The topic of a wall is on everyone’s mind right now. Regardless of anything the President and Congress build, make no mistake—we already have a wall. The wall I’m thinking of is a societal wall, and it’s massive yet invisible. This wall is a strong social barrier. It cannot be climbed, penetrated or tunneled under.
I bump up against this wall, too. As a court-appointed Private investigator for criminal defendants, I see a part of society that most never will. I work for the sick, tired, poor and uneducated. Most of my clients came from unimaginable squalor, and continue to live in poverty and hopelessness that’s hard to grasp. I see how their children suffer from the sins of their mothers and fathers. Make no mistake. The people I represent are considered a menace to society. They are desperate but gave up have stopped looking for jobs long ago. They hit the invisible wall, time and time again. At some point, their lives took a turn. I ask myself what keeps them there?
Long ago, I came up with a prayer, a mantra of sorts to help me stay focused. “Help me help myself so that I may help others.”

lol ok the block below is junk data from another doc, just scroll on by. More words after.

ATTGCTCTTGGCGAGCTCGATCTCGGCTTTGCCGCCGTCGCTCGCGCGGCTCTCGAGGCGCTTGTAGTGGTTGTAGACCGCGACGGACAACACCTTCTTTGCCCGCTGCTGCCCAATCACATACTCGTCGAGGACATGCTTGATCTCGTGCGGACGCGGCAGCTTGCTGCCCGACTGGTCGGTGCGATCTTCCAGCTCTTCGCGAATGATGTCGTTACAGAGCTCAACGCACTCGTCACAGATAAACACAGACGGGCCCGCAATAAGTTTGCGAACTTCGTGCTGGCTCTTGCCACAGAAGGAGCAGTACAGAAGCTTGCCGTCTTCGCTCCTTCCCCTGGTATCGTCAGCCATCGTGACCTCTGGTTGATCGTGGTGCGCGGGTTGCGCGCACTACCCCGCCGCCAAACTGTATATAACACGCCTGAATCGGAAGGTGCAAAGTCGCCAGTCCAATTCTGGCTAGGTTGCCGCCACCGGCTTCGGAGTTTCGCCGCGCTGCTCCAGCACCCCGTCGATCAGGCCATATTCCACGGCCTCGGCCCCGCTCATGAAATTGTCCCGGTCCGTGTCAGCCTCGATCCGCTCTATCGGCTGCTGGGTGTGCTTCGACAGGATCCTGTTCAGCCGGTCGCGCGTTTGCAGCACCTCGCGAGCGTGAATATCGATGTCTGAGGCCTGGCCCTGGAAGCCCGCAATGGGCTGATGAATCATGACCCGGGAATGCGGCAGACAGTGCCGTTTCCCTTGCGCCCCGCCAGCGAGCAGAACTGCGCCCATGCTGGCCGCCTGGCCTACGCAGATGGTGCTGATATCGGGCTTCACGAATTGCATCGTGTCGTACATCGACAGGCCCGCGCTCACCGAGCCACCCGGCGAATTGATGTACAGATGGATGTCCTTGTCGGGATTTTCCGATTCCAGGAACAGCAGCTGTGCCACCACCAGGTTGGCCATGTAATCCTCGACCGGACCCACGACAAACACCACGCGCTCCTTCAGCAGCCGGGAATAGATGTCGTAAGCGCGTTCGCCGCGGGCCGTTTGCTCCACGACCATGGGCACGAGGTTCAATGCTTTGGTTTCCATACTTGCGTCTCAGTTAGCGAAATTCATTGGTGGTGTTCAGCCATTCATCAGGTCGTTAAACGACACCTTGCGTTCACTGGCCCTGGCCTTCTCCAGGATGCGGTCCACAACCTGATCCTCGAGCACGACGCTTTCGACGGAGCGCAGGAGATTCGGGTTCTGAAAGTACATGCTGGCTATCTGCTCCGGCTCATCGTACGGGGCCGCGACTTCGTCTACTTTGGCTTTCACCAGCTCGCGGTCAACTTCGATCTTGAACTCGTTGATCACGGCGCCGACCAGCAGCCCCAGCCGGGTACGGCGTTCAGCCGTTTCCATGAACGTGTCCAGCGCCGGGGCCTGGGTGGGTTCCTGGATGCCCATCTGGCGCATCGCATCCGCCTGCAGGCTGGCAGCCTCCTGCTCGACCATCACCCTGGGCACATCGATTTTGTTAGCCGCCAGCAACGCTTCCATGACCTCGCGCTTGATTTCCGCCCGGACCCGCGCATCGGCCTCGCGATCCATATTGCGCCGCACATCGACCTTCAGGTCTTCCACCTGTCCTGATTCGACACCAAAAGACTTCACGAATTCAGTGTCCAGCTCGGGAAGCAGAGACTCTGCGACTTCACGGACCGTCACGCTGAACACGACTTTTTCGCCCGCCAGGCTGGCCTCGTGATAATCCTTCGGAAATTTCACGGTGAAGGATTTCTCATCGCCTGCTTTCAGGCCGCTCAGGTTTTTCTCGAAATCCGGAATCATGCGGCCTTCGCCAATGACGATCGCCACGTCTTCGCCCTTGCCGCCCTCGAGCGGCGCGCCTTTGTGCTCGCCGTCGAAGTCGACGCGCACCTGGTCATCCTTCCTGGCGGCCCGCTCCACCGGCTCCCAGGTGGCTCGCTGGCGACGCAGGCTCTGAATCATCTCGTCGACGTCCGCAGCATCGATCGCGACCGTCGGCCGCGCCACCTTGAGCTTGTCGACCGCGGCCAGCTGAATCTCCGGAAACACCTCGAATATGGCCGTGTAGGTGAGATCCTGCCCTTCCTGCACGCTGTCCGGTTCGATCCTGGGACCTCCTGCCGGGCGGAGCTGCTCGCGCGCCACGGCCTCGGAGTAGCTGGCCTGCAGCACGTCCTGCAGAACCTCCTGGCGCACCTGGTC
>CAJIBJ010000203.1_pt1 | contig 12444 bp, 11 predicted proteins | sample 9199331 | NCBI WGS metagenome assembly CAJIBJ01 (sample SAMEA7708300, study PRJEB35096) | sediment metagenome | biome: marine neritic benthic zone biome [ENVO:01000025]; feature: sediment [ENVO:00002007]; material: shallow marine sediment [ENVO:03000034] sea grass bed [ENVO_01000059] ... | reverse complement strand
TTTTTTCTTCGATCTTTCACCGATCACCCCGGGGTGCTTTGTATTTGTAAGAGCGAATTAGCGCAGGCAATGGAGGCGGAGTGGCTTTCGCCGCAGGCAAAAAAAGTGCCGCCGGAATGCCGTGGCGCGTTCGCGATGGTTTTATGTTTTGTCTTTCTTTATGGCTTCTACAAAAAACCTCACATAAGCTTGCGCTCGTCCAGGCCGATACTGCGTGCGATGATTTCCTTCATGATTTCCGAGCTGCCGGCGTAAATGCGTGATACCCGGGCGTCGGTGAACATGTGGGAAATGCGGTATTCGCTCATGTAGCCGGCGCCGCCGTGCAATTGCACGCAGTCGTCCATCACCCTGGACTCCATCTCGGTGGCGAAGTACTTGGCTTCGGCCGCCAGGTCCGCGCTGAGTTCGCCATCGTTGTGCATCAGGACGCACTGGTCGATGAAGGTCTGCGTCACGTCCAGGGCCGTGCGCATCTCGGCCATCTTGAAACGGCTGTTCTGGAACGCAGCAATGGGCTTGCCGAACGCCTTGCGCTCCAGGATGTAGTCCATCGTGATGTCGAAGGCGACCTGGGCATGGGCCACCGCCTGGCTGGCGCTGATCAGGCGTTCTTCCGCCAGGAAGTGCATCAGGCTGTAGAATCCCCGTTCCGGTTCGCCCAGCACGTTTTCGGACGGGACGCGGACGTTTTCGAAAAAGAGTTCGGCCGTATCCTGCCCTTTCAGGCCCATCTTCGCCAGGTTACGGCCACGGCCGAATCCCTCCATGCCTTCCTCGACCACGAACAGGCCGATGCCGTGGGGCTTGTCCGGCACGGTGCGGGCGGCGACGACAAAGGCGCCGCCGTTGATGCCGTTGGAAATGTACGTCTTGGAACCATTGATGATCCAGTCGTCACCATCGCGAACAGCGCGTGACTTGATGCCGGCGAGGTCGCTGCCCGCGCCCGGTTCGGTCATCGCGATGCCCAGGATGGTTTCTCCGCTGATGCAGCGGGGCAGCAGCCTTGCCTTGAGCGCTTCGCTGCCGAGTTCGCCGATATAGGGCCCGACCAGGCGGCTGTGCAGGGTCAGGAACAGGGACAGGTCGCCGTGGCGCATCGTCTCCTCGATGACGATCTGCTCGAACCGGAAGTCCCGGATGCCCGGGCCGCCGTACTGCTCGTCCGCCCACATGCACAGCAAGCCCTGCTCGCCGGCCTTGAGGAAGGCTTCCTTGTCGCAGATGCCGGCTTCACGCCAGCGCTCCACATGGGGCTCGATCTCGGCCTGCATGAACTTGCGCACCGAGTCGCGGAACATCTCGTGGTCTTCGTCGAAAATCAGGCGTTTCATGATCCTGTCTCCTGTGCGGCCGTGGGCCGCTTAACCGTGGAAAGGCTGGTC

There is loud clamor to the south of our boarders. It extends deep into the lives of the people I’m hired to assist in criminal cases. As I peel back the layers of the lives of my clients, all I see is chaos. Eventually, though, most of the children and adults will be forced into crimes, gangs, prostitution and mental conditions. They have no hope in their native countries! But what about here, in the greatest nation? Should they have hope here?
Migrants, be they immigrants or refugees, want for a better life. Some say we are a country of immigrants and that we have a special duty to those new residents. Others say no. That’s this bigger invisible wall I’m talking about.
Here is the question I ask often: Do we have an obligation to provide them with a place in America and give them opportunity to participate in the dream?
I figured that they want a better life and deserve a chance. That could, and should happen before they meet me. These are lost and forgotten residents. Hidden, perhaps, behind the invisible wall.
Why don’t we do something?
The courts and commissioners know who’s here, yet nothing is done. Their priorities are elsewhere, could be south, or making sanctuary cities helping immigrants.
That leaves us. We must do, individually, what we can.
As they have for generations, I hope the legal migrants continue coming to American for a better life. Also, I hope that we can help our forgotten citizens meaningfully participate in our society.